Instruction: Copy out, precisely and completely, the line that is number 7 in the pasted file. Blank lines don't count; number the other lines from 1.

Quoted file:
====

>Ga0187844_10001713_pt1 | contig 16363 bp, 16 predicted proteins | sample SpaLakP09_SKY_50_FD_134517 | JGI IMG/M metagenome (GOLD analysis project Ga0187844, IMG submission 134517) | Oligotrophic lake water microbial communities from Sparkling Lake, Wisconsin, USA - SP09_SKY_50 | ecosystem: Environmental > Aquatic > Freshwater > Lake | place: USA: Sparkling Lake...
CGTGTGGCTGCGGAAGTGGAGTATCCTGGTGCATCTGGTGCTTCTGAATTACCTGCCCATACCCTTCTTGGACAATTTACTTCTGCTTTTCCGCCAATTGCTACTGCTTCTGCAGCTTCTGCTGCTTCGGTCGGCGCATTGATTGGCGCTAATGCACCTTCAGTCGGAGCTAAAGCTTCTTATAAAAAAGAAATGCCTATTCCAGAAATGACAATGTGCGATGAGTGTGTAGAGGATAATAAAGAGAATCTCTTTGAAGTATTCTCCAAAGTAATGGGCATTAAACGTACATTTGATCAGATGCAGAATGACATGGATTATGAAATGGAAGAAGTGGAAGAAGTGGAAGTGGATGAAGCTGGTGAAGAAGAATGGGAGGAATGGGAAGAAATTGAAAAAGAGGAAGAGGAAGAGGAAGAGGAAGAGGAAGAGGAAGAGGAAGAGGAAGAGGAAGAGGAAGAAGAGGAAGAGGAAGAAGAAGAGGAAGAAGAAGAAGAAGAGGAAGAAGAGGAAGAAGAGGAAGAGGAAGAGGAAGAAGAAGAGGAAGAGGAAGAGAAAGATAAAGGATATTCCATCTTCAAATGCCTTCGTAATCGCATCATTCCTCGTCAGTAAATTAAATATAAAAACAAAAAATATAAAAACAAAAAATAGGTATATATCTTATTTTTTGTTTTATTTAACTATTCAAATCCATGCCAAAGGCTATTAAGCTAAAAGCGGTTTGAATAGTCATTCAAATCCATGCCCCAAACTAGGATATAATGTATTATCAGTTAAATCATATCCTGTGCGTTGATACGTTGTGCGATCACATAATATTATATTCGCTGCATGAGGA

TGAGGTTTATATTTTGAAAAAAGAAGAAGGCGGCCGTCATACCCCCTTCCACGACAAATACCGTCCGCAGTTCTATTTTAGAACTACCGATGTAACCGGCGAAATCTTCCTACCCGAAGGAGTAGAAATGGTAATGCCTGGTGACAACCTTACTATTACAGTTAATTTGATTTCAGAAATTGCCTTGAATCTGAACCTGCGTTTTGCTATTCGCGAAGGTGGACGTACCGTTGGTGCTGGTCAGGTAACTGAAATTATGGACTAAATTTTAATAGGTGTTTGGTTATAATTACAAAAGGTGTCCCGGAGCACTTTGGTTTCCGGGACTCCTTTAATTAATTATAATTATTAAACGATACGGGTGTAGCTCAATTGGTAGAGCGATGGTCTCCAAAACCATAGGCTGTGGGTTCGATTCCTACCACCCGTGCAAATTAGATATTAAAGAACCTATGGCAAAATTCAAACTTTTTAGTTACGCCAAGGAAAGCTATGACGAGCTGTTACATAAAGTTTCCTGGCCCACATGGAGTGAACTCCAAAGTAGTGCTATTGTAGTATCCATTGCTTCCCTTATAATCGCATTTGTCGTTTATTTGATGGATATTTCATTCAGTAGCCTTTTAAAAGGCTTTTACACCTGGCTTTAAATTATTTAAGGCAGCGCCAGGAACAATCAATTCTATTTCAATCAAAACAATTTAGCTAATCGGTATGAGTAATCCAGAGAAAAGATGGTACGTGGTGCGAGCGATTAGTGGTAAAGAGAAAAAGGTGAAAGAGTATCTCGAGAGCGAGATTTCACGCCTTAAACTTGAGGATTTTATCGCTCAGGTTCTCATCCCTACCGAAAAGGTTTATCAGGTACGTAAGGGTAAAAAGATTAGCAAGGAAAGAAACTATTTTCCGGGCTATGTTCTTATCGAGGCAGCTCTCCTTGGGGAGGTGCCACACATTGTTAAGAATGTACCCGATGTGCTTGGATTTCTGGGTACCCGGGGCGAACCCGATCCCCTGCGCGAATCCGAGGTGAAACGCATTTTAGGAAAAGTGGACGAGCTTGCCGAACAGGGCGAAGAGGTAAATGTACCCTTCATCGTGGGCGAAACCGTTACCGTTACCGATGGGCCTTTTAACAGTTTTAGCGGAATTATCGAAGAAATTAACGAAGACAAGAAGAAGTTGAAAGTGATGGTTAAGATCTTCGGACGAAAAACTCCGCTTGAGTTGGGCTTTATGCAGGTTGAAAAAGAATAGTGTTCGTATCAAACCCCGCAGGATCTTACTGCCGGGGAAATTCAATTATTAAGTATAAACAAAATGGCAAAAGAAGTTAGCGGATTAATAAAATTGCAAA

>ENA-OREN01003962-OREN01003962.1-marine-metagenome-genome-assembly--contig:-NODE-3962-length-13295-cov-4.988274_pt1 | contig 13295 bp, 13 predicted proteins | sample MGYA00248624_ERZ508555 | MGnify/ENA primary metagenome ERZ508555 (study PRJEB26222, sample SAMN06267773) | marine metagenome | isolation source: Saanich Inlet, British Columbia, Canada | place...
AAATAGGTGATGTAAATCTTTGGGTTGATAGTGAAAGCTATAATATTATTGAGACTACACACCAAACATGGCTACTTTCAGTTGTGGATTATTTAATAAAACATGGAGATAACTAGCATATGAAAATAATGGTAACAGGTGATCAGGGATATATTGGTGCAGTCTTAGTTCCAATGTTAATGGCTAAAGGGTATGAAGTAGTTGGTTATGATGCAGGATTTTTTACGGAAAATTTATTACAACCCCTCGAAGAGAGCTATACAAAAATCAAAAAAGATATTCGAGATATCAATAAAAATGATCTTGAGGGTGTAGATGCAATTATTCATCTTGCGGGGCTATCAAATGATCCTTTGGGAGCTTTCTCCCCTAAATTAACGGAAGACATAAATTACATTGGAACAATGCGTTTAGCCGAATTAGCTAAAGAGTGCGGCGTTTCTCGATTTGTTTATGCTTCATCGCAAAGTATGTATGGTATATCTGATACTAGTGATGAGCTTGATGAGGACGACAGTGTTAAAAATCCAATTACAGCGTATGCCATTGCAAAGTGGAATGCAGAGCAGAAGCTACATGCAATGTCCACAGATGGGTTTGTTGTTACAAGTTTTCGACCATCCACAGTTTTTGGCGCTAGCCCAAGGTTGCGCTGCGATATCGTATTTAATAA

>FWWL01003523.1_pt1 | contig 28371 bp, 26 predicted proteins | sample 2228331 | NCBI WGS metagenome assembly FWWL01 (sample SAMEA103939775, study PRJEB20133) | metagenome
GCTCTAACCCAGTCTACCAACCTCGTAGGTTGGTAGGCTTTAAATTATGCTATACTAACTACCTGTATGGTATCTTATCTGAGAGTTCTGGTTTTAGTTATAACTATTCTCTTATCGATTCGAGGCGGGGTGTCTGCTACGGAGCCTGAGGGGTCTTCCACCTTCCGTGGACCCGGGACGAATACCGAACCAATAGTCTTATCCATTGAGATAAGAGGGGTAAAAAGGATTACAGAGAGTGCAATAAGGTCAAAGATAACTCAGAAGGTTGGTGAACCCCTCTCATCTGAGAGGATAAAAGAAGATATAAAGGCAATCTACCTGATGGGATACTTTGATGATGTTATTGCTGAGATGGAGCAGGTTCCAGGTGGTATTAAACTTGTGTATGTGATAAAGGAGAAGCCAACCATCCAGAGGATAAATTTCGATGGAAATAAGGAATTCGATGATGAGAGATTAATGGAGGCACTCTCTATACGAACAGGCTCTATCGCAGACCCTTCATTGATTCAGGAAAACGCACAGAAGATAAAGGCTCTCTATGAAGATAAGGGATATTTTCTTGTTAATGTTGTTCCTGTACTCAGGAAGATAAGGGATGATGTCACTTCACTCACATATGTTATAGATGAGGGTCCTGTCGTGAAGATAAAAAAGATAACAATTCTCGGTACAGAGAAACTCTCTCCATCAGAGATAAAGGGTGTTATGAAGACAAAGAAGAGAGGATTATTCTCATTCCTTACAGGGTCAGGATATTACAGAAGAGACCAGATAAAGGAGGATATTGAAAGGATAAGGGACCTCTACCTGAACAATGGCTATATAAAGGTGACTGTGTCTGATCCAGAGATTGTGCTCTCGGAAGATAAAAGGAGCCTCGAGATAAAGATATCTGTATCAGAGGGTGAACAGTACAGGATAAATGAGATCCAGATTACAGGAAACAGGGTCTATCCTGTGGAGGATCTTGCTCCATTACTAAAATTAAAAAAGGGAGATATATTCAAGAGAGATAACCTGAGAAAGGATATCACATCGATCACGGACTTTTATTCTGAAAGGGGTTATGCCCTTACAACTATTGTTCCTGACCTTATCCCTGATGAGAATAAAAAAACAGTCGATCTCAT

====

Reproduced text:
GCTCTAACCCAGTCTACCAACCTCGTAGGTTGGTAGGCTTTAAATTATGCTATACTAACTACCTGTATGGTATCTTATCTGAGAGTTCTGGTTTTAGTTATAACTATTCTCTTATCGATTCGAGGCGGGGTGTCTGCTACGGAGCCTGAGGGGTCTTCCACCTTCCGTGGACCCGGGACGAATACCGAACCAATAGTCTTATCCATTGAGATAAGAGGGGTAAAAAGGATTACAGAGAGTGCAATAAGGTCAAAGATAACTCAGAAGGTTGGTGAACCCCTCTCATCTGAGAGGATAAAAGAAGATATAAAGGCAATCTACCTGATGGGATACTTTGATGATGTTATTGCTGAGATGGAGCAGGTTCCAGGTGGTATTAAACTTGTGTATGTGATAAAGGAGAAGCCAACCATCCAGAGGATAAATTTCGATGGAAATAAGGAATTCGATGATGAGAGATTAATGGAGGCACTCTCTATACGAACAGGCTCTATCGCAGACCCTTCATTGATTCAGGAAAACGCACAGAAGATAAAGGCTCTCTATGAAGATAAGGGATATTTTCTTGTTAATGTTGTTCCTGTACTCAGGAAGATAAGGGATGATGTCACTTCACTCACATATGTTATAGATGAGGGTCCTGTCGTGAAGATAAAAAAGATAACAATTCTCGGTACAGAGAAACTCTCTCCATCAGAGATAAAGGGTGTTATGAAGACAAAGAAGAGAGGATTATTCTCATTCCTTACAGGGTCAGGATATTACAGAAGAGACCAGATAAAGGAGGATATTGAAAGGATAAGGGACCTCTACCTGAACAATGGCTATATAAAGGTGACTGTGTCTGATCCAGAGATTGTGCTCTCGGAAGATAAAAGGAGCCTCGAGATAAAGATATCTGTATCAGAGGGTGAACAGTACAGGATAAATGAGATCCAGATTACAGGAAACAGGGTCTATCCTGTGGAGGATCTTGCTCCATTACTAAAATTAAAAAAGGGAGATATATTCAAGAGAGATAACCTGAGAAAGGATATCACATCGATCACGGACTTTTATTCTGAAAGGGGTTATGCCCTTACAACTATTGTTCCTGACCTTATCCCTGATGAGAATAAAAAAACAGTCGATCTCAT